Importing M99

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CARMA Tutorials


Note: A filler routine is currently being developed to convert native MIRIAD format data into a CASA measurement set, but it has not yet been completed. The following steps describe how to use FITS format files to transfer CARMA data into CASA, and should still be useful even when the filler is operational. At that time, a description of how to use the CARMA filler routine will be added to this page.


Assumptions:

1. You have MIRIAD installed on your computer.

2. You are running the MIRIAD commands shown on this page in a shell script (csh), with a number of variables defined at the top of your script (see below).

3. The original MIRIAD dataset is in a separate subdirectory called "rawdata" which is at the same level in the directory tree as your current directory.


This example uses a single track from the CARMA STING observations of NGC4254 (M99); more details of the observations and analysis of this galaxy can be seen on the CARMA STING webpage and in Rahman et al. (2010). The dataset can be downloaded here:c0104I track.


You can extract all of the CASA commands shown on this or any other CASAGuides page into a python script which you can run in CASA. However, the MIRIAD script commands will not be extracted, so you'll need to save these on your own. See Extracting scripts from these tutorials for more information.


For this example, the following items would be defined at the beginning of the csh shell script:

# in MIRIAD csh script

#!/bin/csh
# FILE = name of original, raw MIRIAD-format file
set FILE="../rawdata/c0104I.8D_115NGC4254.2.miriad"
# PROJECT = base file name for processed data files
set PROJECT="c0104I"
# ANTPOS = the location of the file which contains updates to the CARMA antenna positions
set ANTPOS="../antpos.YYMMDD"

Preparing MIRIAD data for export to FITS

To minimize the data you are transferring over, select only the astronomically useful data:

# in MIRIAD csh script
uvcat vis=$FILE  select='-source(NOISE),-auto' out=$PROJECT.vis

If you need to apply an update for the antenna positions, or linelength corrections, you should do these before exporting to FITS.


To update antenna positions:

# in MIRIAD csh script
uvedit vis=$PROJECT.vis out=$PROJECT.ant apfile=$ANTPOS


To apply linelength corrections:

# in MIRIAD csh script
linecal vis=$PROJECT.ant
uvcat vis=$PROJECT.ant out=$PROJECT.lc

Currently, MIRIAD writes out the identity of the array as identified by Antenna 1, which is a formerly-OVRO antenna. Thus, without correction, the dataset will identify the array as OVRO rather than CARMA, which means that CASA will make the same mistake. To fix this problem, simply do a small header edit:

# in MIRIAD csh script
puthd in=$PROJECT.lc/telescop value=CARMA

One last recommendation for preparing the data: it is still valuable to do some initial hanning smoothing to dampen ringing in the bandpass. (This was still true, at least, for data taken in summer 2009.)


To hanning smooth:

# in MIRIAD csh script
uvcal vis=$PROJECT.lc options=hanning out=$PROJECT.hann

Writing out the FITS files

Now you should be ready to write out your CARMA visibility data. You will need to write out each spectral window as a separate FITS file in MIRIAD, and then concatenate them back together within CASA. In your shell script, just use a "foreach" loop.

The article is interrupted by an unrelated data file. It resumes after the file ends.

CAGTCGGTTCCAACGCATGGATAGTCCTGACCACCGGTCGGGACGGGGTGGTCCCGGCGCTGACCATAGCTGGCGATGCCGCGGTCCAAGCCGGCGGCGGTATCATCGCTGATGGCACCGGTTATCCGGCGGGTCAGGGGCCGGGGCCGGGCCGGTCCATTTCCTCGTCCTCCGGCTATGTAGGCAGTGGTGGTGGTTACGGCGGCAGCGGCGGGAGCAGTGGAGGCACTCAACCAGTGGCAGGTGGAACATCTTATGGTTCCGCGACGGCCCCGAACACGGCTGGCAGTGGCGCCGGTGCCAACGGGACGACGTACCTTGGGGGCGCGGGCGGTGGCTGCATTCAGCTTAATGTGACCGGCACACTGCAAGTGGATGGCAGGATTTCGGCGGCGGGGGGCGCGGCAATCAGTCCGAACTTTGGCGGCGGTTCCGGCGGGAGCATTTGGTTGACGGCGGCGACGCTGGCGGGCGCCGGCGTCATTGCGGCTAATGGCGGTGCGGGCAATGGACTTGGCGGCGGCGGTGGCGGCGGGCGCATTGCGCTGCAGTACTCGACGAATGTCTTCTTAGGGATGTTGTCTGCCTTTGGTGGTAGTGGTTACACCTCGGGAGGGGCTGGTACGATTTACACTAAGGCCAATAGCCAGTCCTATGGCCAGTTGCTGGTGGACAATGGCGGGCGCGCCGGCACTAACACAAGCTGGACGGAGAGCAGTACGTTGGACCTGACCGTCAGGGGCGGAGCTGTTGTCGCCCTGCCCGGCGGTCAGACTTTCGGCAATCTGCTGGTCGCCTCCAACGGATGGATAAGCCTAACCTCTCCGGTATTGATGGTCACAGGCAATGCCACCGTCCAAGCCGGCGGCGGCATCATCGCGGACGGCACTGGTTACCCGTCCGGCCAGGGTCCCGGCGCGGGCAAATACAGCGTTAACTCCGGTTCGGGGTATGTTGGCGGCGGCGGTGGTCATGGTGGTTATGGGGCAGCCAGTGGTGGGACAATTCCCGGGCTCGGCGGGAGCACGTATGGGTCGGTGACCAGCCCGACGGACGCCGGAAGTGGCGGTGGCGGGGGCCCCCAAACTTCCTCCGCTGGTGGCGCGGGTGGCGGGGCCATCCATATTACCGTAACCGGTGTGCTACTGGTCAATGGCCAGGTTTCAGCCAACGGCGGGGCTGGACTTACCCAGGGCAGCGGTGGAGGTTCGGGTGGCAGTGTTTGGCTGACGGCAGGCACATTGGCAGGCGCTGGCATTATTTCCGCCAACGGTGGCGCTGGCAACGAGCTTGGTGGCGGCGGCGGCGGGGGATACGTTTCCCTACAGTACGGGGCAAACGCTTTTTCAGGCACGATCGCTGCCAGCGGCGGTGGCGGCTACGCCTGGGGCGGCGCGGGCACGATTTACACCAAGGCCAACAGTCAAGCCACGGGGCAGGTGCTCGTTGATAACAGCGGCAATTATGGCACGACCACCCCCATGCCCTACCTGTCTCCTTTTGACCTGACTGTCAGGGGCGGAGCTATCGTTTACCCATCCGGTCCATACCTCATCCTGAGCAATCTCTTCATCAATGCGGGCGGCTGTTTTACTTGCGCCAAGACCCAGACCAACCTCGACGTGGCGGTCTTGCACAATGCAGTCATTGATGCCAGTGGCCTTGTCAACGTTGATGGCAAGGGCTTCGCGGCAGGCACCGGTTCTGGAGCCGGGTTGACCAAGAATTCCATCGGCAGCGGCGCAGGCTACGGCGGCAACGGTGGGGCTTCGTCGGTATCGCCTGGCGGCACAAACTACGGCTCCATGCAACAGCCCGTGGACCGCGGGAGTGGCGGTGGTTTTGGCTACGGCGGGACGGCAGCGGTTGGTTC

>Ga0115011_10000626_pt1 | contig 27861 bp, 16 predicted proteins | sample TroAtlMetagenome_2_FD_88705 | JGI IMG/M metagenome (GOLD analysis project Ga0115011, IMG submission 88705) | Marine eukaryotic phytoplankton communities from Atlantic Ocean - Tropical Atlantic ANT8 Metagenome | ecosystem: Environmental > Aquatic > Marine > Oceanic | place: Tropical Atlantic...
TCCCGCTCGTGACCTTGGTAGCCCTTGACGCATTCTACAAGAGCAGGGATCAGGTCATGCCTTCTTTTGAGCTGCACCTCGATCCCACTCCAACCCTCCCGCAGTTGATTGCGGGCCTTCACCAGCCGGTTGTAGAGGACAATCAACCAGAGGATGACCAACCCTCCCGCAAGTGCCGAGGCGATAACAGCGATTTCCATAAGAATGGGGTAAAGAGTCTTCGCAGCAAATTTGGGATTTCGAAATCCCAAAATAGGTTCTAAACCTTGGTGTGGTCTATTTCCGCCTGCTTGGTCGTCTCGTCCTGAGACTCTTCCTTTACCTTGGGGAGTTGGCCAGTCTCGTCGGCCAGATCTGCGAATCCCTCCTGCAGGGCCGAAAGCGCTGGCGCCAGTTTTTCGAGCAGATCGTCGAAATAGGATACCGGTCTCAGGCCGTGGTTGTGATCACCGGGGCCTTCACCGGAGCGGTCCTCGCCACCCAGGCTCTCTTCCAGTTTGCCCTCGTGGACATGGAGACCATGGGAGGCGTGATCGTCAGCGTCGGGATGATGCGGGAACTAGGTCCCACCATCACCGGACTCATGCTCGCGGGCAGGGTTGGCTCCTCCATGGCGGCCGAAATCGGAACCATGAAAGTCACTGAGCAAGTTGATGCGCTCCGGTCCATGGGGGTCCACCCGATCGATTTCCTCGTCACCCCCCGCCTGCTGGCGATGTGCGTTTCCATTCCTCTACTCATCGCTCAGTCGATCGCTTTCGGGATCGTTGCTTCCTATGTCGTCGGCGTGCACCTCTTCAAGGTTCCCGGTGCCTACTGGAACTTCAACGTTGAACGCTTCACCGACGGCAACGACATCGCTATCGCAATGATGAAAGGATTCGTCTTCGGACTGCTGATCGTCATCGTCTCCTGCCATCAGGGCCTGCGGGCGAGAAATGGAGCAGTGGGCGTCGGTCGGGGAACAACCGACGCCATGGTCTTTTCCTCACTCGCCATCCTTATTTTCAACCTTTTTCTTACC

In this example, I am writing out the upper sideband windows only (windows 4,5, and 6). This loop produces one file for each spectral window, including data from all sources observed with that window.

# in MIRIAD csh script
foreach i (4 5 6)
    fits in=$PROJECT.hann op=uvout select="win($i)" out="./fits/$PROJECT.$i.fits"
end

Constructing the CASA Measurement Set (MS)

You now have everything you need to tell CASA how to create an MS from these data; the remaining commands on this page are formatted as if they were part of an executable python script (e.g., "execfile 'script.py' in CASA).

If you have more than a couple spectral windows to import, I'd recommend using a little python to assemble the list of files for you, rather than having to tediously type out the whole list by hand. The following lines of code will produce an array of filenames that you can give CASA as an input for the "importuvfits" command:

# in CASA
from glob import glob as filesearch
import os

fitsdir='fits/'
msdir='./'
project='c0104I'
catfile=msdir+project+'.ms'

inlist = sorted(filesearch(fitsdir+'*.fits'))

In the same python script, you can now use the following "for" loop to read each of the individual FITS files into an MS of the same name (e.g., for a FITS file named "c0104I.4.fits", produce an MS called "c0104I.4.ms" .)

# in CASA
for item in inlist:
    infile=item.split('/')[-1]
    outfile=infile.replace('.fits','.ms')
    importuvfits(fitsfile=item, vis=msdir+outfile)

Lastly, concatenate the individual spectral windows MS directories into one big MS containing all spectral windows, for all sources:

# in CASA
files = sorted(filesearch('*.ms'))
concat(vis=files,concatvis=catfile,freqtol="",dirtol="1arcsec",async=False)

A final check

Of course, if you'd like to see whether or not concat produced something sensible, just run a "listobs" to make sure things look all right:

# in CASA
listobs(vis=catfile)

CARMA Tutorials
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--Michele Thornley